Tuesday, August 15, 2006

Managing Expectations

It is a good idea to understand where you are in your training, because setting up certain, not all, expectations will allow you to fight at a higher level. If you train every class and give it your all, you can expect that after a few months, you are in pretty good shape. That expectation will allow you to fight a little harder when you roll, without the need to mentally save your energy for the next fight, or the next, or the next. You expect your body to perform.

Now that the physical element has been managed, at least pushed aside from your main focus, you can tackle your mobility. Your drilling of certain moves will allow you to understand what you can do well and what you need to work on. If you have a good escape, say Upa (or bump from bottom mount), then you can expect that to work for you most of the time. That expectation will lead to confidence in that situation so you can concentrate on what comes next after the escape.

Expectations that you have a full tank of gas and a vehicle with some mobility is a re-assuring thing when rolling. Even if you lack a little confidence, we all do sometimes, we at least know that some bases are covered.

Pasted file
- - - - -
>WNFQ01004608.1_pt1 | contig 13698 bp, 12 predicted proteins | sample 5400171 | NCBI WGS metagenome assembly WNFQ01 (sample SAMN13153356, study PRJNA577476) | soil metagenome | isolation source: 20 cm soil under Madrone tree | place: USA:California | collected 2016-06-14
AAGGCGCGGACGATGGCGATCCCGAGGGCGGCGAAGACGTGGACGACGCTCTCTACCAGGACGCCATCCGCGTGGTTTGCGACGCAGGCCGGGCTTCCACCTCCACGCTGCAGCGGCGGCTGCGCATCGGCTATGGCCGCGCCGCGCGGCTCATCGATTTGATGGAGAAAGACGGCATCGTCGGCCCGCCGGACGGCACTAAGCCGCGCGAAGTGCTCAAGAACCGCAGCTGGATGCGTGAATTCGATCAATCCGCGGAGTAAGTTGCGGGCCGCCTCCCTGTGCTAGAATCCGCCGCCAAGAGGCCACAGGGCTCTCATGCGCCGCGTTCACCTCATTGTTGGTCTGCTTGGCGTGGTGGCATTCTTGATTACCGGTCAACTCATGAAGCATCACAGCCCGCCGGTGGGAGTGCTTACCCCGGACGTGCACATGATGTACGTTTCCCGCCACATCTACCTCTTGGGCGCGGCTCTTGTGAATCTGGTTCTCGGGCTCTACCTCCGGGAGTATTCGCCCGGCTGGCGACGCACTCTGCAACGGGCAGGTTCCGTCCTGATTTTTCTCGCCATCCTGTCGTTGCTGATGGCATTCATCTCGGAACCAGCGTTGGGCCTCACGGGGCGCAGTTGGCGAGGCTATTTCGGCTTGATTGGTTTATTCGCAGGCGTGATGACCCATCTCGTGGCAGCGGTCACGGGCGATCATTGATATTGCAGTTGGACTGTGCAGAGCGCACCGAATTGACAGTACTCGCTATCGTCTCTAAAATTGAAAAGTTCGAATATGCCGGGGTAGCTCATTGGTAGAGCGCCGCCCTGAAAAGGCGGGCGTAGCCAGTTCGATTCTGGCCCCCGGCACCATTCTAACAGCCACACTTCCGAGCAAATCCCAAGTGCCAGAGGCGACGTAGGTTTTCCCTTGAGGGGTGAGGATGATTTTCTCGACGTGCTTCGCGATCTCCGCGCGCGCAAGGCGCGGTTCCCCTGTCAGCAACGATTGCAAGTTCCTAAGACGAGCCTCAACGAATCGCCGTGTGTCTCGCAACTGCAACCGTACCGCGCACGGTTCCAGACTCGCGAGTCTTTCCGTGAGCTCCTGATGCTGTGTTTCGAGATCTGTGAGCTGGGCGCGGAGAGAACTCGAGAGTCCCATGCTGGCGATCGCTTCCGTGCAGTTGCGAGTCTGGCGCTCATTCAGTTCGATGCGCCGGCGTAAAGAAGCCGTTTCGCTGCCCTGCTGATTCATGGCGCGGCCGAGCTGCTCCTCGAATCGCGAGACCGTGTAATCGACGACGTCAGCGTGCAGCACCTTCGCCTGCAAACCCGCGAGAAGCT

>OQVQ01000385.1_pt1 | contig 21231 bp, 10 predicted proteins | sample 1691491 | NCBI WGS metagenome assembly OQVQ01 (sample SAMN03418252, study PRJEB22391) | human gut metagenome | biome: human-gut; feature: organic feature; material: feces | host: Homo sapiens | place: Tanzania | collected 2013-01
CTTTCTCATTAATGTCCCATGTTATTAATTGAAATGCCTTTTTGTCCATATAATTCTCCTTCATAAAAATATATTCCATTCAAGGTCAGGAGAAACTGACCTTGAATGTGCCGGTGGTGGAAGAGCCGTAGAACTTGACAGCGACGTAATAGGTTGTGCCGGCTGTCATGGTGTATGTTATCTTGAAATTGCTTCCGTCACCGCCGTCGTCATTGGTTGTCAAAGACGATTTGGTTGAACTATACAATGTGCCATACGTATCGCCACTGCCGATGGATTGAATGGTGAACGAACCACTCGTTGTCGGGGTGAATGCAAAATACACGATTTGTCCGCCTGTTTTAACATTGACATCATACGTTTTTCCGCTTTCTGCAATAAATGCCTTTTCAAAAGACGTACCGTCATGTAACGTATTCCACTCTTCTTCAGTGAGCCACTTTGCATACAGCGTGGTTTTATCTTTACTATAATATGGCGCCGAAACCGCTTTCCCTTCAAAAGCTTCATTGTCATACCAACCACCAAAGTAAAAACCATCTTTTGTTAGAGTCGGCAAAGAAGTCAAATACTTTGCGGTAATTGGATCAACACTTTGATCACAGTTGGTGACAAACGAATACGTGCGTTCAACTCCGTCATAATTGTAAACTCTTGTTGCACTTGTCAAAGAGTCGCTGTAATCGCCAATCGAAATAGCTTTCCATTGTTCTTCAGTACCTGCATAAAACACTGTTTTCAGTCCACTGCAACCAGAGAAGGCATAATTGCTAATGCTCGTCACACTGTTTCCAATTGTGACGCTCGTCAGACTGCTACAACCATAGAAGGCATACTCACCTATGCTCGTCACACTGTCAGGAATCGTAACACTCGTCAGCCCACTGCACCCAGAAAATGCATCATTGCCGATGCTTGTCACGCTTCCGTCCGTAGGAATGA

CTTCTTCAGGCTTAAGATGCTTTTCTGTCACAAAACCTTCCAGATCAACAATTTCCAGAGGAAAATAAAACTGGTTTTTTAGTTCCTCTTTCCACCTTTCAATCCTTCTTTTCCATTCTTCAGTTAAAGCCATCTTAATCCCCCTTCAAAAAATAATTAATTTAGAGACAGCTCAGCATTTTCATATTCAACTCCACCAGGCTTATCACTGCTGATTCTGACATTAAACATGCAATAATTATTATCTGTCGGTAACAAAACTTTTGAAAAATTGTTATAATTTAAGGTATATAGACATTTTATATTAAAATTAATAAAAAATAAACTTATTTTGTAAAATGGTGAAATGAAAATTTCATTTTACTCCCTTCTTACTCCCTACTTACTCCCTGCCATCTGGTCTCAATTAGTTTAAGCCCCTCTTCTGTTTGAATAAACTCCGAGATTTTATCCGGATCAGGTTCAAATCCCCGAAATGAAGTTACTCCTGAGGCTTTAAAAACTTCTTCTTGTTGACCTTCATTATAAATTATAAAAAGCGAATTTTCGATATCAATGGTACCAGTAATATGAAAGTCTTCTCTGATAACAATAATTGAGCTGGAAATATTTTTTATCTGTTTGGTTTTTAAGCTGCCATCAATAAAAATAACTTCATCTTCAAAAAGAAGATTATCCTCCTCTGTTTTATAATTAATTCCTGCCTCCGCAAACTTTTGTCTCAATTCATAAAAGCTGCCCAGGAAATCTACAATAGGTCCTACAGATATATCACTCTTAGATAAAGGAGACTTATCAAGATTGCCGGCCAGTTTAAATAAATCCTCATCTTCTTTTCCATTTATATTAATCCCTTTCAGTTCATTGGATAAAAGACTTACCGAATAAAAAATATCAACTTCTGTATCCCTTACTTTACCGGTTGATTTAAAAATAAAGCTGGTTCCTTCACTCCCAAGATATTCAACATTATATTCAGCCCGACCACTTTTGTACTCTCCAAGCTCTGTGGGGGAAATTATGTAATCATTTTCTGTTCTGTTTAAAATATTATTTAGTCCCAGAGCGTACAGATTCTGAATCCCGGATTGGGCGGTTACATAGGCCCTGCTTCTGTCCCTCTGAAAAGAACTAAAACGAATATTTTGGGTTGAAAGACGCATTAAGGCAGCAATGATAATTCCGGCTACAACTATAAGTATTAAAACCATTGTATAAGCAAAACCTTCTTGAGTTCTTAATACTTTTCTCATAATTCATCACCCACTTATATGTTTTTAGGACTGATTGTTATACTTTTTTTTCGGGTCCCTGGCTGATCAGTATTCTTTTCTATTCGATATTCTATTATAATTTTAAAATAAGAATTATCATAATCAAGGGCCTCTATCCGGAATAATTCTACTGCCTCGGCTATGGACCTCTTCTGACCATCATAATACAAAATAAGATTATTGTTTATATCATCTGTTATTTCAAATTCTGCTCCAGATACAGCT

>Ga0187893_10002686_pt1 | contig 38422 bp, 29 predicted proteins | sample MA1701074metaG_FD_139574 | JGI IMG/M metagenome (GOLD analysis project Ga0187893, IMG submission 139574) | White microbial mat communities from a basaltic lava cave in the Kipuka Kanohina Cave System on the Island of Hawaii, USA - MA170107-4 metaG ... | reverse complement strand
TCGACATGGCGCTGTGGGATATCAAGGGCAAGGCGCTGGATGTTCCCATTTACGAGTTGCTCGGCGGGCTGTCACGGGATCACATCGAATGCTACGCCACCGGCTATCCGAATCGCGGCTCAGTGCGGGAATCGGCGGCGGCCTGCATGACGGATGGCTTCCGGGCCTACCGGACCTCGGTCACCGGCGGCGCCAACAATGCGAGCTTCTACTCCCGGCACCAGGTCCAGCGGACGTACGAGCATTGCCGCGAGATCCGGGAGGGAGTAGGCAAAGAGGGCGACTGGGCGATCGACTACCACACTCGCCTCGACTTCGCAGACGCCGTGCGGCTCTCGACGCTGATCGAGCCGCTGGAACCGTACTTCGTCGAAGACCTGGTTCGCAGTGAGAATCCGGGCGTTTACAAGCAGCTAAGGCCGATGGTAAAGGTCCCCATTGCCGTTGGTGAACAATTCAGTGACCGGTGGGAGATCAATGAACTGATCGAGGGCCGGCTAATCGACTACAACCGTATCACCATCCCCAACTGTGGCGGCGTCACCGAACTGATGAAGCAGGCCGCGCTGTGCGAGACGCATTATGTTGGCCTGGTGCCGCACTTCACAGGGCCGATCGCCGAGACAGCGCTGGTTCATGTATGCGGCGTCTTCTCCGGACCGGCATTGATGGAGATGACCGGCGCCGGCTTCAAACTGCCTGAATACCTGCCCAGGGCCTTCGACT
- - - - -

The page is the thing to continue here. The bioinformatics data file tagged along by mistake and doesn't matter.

The next is the submission game. Similar to mobility, it is good to know that you can rely on certain things that will help you finish your opponent. After practicing and practicing, you know what you like to use. And it offers comfort to know that if you can get to a certain place, you can deal your submission.

I really enjoy figuring this stuff out. I expect my body to function well for the rolling part of class. I expect that I will be able to be mobile. I expect that certain defenses will work. I expect that certain offences will work. This can only be achieved through constant practice and training. The balance, as with all things, is essential for improvement. Lastly, I expect to have fun when rolling when my expectations are wrong because that leads to even more improvment.


P.S. The expectations you have for yourself can sometimes be read by others... ;)